What if we have developmental aspirations and need government support?

For countries that want to develop greater domestic fishing capacity and small-scale fishers who are wanting to grow their industry, the provision of subsidies that enhance capacity are critical. There are some proposals on the table to ensure this. The first suggests a set of exceptions for capacity building subsidies and they apply to the entire exclusive economic zone (EEZ) for least-developed countries, and to within the 12 nautical mile territorial waters for developing countries, but for any developing country that meets a set criteria this will extend to the entire EEZ. The first criteria relates to Gross National Income per capita, annual share of global marine capture, engaging in distant water fishing and the contribution of agriculture, forestry and fishing to a country’s Gross Domestic Productivity.

The other alternative proposal has a more restrictive of criteria for exemptions. Firstly like above it has an exemption for least-developed countries and their fishing. For developing countries it applies a similar exemption for small-scale fishers fishing within the 12 nautical mile area, which initially was for a maximum of 7 years but the latest proposal has removed the time-constraint so it would be permanent for that type of fishing. It also has a clause for developing countries to expand this exemption to their entire EEZ but only for a maximum of 5 years (but can be extended annually if they catch less than 0.7% of global marine fish production, provide less than USD$25million in subsidies and other WTO members agree to allow it).

However, any proposal to ensure future growth and capacity for developing countries is facing major challenges in the negotiations from several developed countries. While expanding the exception to the exclusive economic zone for all developing and least-developed countries would best provide protection for small-scale fishers, this is being strongly resisted. This means that those most responsible for overfishing, and whom have already received their capacity building subsidies, are not being constrained but small-scale fishers who fish beyond 12 nautical miles are.

What does this imply for small-fishers in the future?

Losing important subsidies that support livelihoods and incomes for small fishers in developing and least developed countries will be challenging by itself. This will have an even worse impact on SSFs when coupled with the fact that many of these countries are reducing or removing (or already done) import duties on fish products under bilateral or regional Free Trade Agreements (FTAs).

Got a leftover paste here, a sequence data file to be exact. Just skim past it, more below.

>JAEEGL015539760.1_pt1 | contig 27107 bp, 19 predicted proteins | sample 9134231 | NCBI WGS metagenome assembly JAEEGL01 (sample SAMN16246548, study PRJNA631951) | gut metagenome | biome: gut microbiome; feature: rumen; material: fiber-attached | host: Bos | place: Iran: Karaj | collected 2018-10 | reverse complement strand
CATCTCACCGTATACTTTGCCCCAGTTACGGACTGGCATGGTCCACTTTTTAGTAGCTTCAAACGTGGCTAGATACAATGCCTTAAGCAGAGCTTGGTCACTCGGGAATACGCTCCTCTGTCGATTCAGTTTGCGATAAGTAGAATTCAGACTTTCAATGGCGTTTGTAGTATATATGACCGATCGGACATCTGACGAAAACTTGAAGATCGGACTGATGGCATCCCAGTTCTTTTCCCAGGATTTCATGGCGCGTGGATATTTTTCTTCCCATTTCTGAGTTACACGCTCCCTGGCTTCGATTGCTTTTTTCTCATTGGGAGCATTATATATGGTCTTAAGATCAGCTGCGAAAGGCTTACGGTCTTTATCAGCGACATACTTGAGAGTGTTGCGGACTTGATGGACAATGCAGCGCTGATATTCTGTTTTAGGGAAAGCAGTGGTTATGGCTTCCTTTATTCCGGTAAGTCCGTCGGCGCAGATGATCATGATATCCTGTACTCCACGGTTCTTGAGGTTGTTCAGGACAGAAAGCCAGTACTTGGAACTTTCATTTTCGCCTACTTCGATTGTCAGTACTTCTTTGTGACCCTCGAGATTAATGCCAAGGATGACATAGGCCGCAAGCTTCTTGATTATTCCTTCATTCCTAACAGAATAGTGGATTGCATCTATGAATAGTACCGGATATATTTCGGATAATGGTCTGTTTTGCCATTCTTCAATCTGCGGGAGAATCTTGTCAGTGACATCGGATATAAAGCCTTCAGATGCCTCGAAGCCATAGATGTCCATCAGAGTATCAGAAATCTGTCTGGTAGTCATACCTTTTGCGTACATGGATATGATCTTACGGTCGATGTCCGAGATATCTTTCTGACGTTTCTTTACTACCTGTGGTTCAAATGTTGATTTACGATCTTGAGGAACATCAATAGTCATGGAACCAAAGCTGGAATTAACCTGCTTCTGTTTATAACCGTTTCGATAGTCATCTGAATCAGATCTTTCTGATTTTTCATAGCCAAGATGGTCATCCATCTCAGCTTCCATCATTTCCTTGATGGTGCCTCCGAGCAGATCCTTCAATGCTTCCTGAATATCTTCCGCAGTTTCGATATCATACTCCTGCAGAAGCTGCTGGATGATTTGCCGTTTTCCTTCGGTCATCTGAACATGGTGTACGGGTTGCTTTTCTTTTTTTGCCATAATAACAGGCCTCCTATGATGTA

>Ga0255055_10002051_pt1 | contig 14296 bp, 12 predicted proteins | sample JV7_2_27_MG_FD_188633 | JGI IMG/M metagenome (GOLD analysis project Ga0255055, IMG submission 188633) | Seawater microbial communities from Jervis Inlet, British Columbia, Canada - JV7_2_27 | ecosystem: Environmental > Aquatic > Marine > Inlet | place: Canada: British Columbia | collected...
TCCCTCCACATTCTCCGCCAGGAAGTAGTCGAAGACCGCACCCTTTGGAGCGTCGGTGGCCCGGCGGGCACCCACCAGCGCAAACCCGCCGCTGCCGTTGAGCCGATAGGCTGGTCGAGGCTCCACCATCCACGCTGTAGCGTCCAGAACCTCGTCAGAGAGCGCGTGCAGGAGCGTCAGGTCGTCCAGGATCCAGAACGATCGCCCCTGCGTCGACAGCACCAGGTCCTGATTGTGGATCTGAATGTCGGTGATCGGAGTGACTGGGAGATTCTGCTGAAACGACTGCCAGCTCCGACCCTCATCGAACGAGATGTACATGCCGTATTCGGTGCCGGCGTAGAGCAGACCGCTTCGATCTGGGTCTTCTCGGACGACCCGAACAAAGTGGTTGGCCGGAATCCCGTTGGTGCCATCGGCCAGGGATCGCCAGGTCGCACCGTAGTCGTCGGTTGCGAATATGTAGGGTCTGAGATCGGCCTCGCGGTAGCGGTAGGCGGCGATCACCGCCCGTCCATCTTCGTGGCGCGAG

These FTAs may also allow foreign fishing trawlers to access territorial waters under investment provisions. This means that SSF will have to compete with bigger producers, often from richer countries, even in their own markets without any support from their own governments. The way the negotiations are moving, it may be that these large producers are themselves continuing to receive subsidies. This may have the potential to wipe out small-scale fishing from many developing and least developed countries.

How can we make sure that small-scale fishers don’t lose critical government support?

With the push to conclude negotiations in November this year we are running out of time to ensure that the voices and concerns of small-scale fishers are reflected in any outcome. Now is the time to raise your voice to ensure that your country takes a position in the talks that protects small-scale fishers lives and livelihoods. Organisations all over the world are trying to make any outcome the best it can be and that means holding those most responsible for overfishing accountable while not making developing countries and their communities bear the burden of the deal. Sustainable fishing is possible and that starts with supporting small-scale fishers and conservation measures that aren’t held to ransom in the WTO.

For more information contact: campaigner@pang.org.fj



Created with images by orythys - "boat sea ocean" • Quangpraha - "fishermen beach boat" • joakant - "fish swarm underwater"